Mary D writes:
I am fat, I know I am fat, and what it is to be stigmatized as the morbidly obese cretin unworthy of the health dollar. I live in Australia where the obesity witch hunt is in full flight. It is an area of discrimination sanctioned by government and encouraged by the media. Fat aussie kids are brutally bullied and their parents cruelly accused in the urgency to curb Childhood Obesity. Having worked in television most of my life I am deeply offended by networks grabbing ratings and advertising. I am upset when thin and attractive people of limited qualifications become stars and go unchallenged as they carelessly forecast imminent death to the obese. It is grotesque as they display and torture desperately unhappy fat people, on treadmills and cross country runs, in some televised freak show. It is hardly surprising that despite negligible success or quantified results the multi-million weight loss industry continues to make huge profits or that some surgeons have jumped on the Bariatric bandwagon and are offering high priced loans to desperate podgy patients of limited means as such treatment is not covered by our health service. Despite negligible results the multi-million weight loss industry makes huge profits.
Up until now because of my embarrassment at being fat I have not had the courage to point out that the human rights of the obese must be addressed. After a particularly humiliating appointment with my doctor I felt betrayed and realised I had to act. This is a matter of Human Rights and I have started with this letter:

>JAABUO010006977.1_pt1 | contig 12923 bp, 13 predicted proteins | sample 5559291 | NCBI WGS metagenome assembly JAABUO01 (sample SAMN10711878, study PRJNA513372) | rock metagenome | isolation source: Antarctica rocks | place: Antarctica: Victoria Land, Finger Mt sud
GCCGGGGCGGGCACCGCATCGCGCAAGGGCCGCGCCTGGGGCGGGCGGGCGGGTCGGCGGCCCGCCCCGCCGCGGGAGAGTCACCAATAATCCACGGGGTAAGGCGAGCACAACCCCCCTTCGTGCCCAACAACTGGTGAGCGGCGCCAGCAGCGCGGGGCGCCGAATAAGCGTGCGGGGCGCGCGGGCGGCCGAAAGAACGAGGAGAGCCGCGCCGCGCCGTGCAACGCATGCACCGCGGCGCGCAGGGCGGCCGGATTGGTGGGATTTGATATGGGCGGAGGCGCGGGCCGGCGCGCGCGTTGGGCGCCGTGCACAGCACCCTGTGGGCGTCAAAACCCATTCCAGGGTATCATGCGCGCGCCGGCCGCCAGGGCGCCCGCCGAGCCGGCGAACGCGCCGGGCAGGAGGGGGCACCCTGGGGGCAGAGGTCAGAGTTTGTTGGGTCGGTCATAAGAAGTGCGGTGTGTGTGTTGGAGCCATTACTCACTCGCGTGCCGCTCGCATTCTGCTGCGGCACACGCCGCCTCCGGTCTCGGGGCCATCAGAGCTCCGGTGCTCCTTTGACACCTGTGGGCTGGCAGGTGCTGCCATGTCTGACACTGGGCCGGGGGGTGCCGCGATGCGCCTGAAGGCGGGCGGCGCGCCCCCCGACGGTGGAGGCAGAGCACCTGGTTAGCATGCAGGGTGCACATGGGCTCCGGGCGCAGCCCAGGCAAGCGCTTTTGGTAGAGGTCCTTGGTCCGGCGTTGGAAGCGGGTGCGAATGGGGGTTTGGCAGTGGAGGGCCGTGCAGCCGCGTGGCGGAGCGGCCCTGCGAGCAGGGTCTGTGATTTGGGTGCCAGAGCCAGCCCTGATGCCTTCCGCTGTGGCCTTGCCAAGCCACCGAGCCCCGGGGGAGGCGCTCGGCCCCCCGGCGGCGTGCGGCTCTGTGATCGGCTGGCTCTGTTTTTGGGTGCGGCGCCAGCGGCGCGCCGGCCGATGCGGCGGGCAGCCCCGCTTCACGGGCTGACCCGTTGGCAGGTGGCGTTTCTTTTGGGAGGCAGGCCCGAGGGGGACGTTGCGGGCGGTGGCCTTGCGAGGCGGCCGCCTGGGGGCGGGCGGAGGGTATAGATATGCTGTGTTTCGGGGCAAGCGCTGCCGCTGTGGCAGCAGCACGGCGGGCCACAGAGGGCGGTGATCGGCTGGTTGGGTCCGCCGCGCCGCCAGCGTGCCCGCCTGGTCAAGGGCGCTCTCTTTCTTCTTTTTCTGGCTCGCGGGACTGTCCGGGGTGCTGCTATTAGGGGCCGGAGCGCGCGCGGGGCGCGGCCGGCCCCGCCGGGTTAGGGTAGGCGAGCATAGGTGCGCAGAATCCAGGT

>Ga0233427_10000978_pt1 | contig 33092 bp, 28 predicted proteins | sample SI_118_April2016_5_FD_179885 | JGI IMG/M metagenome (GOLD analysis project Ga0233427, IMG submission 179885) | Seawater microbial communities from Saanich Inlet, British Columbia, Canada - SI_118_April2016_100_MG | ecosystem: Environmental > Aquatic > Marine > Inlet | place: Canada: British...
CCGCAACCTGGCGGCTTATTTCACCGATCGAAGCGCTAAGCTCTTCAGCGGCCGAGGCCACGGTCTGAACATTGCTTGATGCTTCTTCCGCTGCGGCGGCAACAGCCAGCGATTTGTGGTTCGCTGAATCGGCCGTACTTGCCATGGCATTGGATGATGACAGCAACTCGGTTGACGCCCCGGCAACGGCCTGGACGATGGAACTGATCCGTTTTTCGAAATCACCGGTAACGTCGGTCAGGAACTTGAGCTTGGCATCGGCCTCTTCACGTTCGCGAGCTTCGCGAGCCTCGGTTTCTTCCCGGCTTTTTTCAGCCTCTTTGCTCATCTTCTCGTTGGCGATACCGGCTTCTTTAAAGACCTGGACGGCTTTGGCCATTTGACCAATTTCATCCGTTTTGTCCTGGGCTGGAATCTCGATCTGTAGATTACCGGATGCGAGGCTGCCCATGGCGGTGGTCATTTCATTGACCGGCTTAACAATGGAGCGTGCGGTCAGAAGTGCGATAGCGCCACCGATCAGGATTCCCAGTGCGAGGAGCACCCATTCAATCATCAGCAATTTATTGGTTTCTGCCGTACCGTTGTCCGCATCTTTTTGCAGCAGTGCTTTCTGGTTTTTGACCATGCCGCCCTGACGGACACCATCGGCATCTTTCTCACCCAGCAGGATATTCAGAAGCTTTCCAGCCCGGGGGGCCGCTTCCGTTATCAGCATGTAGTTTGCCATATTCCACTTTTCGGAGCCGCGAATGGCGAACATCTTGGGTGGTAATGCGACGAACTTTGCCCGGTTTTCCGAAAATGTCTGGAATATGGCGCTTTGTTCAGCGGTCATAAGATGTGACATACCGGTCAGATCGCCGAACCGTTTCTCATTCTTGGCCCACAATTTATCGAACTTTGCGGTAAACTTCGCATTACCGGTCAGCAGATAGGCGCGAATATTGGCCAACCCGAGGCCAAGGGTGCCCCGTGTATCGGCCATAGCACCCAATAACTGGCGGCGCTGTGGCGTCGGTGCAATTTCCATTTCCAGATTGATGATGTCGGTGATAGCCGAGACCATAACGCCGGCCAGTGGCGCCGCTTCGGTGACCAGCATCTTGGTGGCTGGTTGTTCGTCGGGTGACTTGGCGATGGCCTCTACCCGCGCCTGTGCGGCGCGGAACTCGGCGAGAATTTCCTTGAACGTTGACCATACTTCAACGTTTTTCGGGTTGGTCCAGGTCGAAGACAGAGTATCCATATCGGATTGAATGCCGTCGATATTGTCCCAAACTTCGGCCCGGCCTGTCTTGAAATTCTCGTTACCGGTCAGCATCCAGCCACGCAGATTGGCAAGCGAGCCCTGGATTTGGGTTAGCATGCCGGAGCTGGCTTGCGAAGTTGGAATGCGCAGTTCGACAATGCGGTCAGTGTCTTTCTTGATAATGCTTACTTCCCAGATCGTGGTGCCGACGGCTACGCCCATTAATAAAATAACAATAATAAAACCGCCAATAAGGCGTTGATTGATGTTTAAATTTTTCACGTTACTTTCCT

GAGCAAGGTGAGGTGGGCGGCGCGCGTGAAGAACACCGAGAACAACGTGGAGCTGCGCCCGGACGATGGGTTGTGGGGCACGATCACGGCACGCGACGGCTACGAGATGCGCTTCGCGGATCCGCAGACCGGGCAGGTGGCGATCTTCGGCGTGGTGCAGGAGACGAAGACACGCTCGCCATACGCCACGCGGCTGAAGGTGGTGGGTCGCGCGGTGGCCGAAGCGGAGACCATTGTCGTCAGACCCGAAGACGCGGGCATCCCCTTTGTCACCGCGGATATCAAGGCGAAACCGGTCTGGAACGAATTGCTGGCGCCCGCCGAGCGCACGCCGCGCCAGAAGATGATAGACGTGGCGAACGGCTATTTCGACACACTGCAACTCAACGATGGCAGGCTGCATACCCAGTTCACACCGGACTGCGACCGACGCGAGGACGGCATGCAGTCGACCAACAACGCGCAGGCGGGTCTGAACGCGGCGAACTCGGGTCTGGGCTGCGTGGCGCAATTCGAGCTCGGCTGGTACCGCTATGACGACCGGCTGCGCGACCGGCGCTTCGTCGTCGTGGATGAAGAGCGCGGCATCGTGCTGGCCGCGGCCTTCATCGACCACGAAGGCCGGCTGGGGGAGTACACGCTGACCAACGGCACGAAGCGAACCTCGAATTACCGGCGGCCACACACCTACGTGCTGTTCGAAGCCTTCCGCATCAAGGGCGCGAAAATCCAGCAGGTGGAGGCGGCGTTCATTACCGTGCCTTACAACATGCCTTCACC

Dear Dr ****,
I don’t want to offend you but I need you to understand how I feel. If I seemed confused on Tuesday and had trouble expressing myself it was because I was trying to avoid tears. I am very sensitive to the subject of obesity as experience has taught me that the moment a doctor mentions my weight and goes straight to diet he/she no longer sees past my size meaning serious illness might go unnoticed or untreated. The fight or flight reaction kicked in and I became more stressed as the feelings of rejection increased. Ironically, having come to trust and respect you I had made the appointment specifically to discuss my weight and the unusual structure of the fat, on my abdomen and between my shoulders, which is possibly not entirely attributable to Lymphodema but I didn’t have that opportunity.
It seemed to me that you did not believe me when I tried to outline my regular diet. To clear up any confusion: my diet mainly consists of lean meat, grilled fish, smoked salmon or six oysters, eggs (yolk removed after first egg) and various salad leaves (the dressing of which are sugar free and no fat, or plain lemon juice, or Balsamic vinegar) and seasonal vegetables steamed or stir fried in olive oil (mainly English spinach, fresh asparagus, capsicum, aubergine, microwaved mushrooms, spring onions, broccoli, celery etc).